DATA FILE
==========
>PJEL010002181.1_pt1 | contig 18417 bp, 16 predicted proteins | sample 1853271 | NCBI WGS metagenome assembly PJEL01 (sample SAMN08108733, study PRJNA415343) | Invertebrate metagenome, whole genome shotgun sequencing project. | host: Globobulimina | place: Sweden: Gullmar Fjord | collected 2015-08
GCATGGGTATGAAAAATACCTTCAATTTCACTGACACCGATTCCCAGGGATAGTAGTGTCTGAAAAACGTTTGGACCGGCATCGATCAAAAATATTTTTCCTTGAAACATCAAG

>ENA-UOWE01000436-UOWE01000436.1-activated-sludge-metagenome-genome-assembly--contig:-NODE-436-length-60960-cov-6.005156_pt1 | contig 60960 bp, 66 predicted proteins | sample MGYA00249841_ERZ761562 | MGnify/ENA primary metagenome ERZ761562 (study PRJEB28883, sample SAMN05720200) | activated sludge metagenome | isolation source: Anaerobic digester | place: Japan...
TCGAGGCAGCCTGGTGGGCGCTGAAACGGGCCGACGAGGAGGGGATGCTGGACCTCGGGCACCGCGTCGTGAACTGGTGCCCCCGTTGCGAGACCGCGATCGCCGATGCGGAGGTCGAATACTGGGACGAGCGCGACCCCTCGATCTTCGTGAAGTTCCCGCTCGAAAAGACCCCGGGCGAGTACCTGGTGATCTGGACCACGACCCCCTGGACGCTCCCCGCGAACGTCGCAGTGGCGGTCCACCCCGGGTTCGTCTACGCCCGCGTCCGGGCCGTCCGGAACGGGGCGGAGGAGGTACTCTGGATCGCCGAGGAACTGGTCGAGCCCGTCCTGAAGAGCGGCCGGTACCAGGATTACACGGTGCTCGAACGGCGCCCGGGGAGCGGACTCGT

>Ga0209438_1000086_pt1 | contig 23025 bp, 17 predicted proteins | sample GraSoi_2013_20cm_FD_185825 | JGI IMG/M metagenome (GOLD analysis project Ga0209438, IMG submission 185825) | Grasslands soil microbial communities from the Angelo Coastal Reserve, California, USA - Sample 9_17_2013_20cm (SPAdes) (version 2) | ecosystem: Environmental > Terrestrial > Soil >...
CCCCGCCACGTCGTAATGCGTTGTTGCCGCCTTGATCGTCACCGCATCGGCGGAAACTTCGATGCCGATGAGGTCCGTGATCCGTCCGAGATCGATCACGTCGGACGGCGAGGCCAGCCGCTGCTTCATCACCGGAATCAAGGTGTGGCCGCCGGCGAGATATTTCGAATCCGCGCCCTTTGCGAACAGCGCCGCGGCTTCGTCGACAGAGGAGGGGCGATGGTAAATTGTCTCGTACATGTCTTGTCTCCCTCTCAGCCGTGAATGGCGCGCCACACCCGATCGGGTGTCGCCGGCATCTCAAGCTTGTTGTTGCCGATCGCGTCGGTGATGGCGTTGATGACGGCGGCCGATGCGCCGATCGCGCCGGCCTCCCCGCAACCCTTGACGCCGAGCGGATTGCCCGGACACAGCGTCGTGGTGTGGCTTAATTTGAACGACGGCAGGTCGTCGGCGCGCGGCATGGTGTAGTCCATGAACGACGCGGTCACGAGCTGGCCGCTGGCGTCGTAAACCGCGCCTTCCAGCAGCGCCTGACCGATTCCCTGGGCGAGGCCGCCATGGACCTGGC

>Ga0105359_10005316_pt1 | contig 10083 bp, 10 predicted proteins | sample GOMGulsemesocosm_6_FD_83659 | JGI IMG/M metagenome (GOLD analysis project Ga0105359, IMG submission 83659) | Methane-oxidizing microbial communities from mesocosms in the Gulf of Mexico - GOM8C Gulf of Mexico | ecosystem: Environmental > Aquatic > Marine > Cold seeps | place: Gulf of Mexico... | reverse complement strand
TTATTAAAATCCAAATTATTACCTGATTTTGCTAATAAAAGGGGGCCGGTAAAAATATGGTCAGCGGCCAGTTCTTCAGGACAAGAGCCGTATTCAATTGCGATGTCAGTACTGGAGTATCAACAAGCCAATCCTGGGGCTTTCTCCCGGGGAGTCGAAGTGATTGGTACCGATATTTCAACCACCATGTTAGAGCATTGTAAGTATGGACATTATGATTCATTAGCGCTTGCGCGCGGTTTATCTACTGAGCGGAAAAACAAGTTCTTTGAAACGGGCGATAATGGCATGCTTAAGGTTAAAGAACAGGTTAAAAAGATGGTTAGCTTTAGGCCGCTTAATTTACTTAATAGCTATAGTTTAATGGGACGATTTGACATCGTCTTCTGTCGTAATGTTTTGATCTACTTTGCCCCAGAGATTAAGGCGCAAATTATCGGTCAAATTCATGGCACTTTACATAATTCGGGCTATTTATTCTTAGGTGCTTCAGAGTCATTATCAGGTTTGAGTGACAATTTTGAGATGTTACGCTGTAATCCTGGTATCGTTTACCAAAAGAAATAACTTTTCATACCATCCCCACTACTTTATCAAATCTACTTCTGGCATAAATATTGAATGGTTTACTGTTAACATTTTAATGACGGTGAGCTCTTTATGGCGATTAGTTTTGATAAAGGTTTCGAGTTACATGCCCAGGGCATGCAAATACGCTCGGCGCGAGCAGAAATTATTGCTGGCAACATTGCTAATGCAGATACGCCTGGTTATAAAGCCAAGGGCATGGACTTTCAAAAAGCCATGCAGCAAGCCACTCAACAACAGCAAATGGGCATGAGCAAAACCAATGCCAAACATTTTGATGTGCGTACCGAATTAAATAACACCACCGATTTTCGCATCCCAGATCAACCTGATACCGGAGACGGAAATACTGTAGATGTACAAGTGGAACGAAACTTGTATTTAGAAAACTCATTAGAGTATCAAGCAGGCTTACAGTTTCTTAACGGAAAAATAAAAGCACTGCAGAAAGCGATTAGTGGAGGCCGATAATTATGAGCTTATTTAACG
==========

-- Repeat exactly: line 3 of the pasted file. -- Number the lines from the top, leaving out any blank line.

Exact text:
>ENA-UOWE01000436-UOWE01000436.1-activated-sludge-metagenome-genome-assembly--contig:-NODE-436-length-60960-cov-6.005156_pt1 | contig 60960 bp, 66 predicted proteins | sample MGYA00249841_ERZ761562 | MGnify/ENA primary metagenome ERZ761562 (study PRJEB28883, sample SAMN05720200) | activated sludge metagenome | isolation source: Anaerobic digester | place: Japan...